Today marks the 70th anniversary of the first ever televised Major League baseball game. It was shown on the experimental W2XBS, which would later become WNBC, so good for us. It was a doubleheader, actually, with the Reds visiting the Dodgers in Brooklyn.
Red Barber announced, calling the games with no monitors and only two cameras (one of which was trained on him), meaning that he had to guess what the folks at home — all 3,000 of them — were seeing as he described the action. In light of these limitations, one must assume that this broadcast was only 400% better than your usual McCarver-Buck affair as opposed to the usual ten gablillion per cent.
Good news in Boston: An MRI on Red Sox outfielder Andrew Benintendi‘s left knee revealed no structural damage.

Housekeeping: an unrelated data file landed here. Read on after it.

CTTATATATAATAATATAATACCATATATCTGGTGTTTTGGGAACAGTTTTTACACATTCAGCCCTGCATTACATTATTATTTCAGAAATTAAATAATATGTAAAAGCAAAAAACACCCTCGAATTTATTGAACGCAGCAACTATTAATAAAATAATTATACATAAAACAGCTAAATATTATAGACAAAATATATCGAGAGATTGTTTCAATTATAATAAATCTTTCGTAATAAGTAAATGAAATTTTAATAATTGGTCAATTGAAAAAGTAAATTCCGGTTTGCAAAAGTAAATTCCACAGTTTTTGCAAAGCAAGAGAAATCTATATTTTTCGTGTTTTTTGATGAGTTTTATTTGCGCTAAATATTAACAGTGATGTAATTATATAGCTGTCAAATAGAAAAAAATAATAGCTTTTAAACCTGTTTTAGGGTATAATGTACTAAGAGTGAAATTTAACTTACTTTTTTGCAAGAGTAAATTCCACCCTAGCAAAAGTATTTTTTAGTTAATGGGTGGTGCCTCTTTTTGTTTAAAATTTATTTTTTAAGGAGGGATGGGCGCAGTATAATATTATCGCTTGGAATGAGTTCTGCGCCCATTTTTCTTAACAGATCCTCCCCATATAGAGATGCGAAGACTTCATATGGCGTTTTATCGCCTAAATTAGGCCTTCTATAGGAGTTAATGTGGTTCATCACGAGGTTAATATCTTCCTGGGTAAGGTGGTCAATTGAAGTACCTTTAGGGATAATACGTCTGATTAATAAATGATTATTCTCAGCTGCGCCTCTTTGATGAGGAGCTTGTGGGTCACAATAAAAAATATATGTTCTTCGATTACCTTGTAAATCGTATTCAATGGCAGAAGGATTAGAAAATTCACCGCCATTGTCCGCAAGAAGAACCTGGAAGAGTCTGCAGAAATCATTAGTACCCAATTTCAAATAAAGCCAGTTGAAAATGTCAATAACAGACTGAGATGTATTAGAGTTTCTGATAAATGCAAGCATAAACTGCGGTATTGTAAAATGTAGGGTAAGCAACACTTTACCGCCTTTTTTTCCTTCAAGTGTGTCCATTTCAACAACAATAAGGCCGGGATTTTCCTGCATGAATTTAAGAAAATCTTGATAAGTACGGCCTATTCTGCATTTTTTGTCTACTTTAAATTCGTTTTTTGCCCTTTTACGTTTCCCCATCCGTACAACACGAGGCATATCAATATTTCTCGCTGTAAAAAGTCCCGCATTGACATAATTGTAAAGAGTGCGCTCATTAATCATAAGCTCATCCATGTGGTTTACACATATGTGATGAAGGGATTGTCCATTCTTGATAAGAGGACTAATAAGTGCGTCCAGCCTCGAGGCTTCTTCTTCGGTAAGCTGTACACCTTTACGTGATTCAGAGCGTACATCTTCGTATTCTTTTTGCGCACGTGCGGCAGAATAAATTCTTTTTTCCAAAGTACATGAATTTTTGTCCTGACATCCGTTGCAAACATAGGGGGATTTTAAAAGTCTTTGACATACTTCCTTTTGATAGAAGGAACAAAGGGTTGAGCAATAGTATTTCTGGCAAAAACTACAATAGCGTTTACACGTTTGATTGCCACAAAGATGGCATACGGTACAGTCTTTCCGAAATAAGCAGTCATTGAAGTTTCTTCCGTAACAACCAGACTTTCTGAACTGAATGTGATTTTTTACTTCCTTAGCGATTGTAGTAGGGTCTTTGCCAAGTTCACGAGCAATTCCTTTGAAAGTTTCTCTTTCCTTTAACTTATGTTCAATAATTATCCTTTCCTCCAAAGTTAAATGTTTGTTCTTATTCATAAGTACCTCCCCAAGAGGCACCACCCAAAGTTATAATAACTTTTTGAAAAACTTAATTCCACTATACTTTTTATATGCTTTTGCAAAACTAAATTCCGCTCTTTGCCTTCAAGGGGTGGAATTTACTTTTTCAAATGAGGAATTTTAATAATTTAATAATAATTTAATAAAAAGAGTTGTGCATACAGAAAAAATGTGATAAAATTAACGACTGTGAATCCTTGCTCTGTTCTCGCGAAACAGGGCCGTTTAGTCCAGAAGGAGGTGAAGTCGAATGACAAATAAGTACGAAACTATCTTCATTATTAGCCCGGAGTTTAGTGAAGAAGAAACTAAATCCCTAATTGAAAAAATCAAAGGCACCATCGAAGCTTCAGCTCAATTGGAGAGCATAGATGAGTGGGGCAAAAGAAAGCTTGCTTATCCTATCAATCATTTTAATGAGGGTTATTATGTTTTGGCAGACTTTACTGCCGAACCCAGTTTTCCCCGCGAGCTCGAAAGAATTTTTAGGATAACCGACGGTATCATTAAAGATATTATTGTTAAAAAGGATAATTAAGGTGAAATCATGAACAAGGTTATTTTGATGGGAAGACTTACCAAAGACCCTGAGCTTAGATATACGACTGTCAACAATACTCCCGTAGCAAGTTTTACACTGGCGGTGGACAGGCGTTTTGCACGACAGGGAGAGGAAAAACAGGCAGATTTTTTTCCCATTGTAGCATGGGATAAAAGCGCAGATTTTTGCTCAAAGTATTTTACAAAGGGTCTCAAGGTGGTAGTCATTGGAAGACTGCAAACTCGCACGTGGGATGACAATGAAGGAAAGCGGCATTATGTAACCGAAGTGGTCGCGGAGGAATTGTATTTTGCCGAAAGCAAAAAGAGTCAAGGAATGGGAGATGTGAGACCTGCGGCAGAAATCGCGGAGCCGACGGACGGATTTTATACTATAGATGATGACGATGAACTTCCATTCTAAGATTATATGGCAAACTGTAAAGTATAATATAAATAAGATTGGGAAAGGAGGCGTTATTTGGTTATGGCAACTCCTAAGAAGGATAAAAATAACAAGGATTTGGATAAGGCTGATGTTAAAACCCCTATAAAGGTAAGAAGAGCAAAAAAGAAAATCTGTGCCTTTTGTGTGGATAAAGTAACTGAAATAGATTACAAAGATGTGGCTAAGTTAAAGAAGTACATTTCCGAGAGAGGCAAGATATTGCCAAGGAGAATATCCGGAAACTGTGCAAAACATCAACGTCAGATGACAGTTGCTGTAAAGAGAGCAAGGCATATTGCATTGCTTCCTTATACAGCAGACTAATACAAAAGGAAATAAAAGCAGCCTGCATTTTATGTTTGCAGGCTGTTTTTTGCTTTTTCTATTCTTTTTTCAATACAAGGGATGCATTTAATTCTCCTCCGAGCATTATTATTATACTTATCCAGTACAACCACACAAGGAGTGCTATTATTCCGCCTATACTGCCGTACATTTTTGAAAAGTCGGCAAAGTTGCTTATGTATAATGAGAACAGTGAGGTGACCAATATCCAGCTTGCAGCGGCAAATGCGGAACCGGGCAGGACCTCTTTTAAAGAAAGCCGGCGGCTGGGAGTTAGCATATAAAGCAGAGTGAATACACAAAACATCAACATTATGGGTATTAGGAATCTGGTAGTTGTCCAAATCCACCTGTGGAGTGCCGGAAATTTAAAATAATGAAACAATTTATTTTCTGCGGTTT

Benintendi slipped while trying to avoid a tag at second base, injuring his leg, but it appears he’s avoided a serious injury. A timetable for his return isn’t known at this point, but the Red Sox expect to get him back before the end of the season.
Benintendi is hitting .324/.365/.485 with a homer and ten RBI in 21 games.
And then there was one. One player from the 2008 World Series champs, that is. Ryan Howard likely isn’t going anywhere so he’ll be the last one to turn the lights off, but today Carlo Ruiz bid adieu to the Phillies following his trade to Los Angeles.
Lost in all of the emotions the Dodgers are reported to be feeling about A.J. Ellis leaving is the fact that Ruiz was one of the most beloved Phillies players ever, by both his teammates and their fans. Yesterday Roy Halladay penned a heartfelt goodbye to Ruiz, suggesting that he was every bit as essential to his and the Phillies’ success as Ellis has been to Clayton Kershaw (and in pure baseball production, obviously, quite more).
Today Chooch left a message for his now former teammates: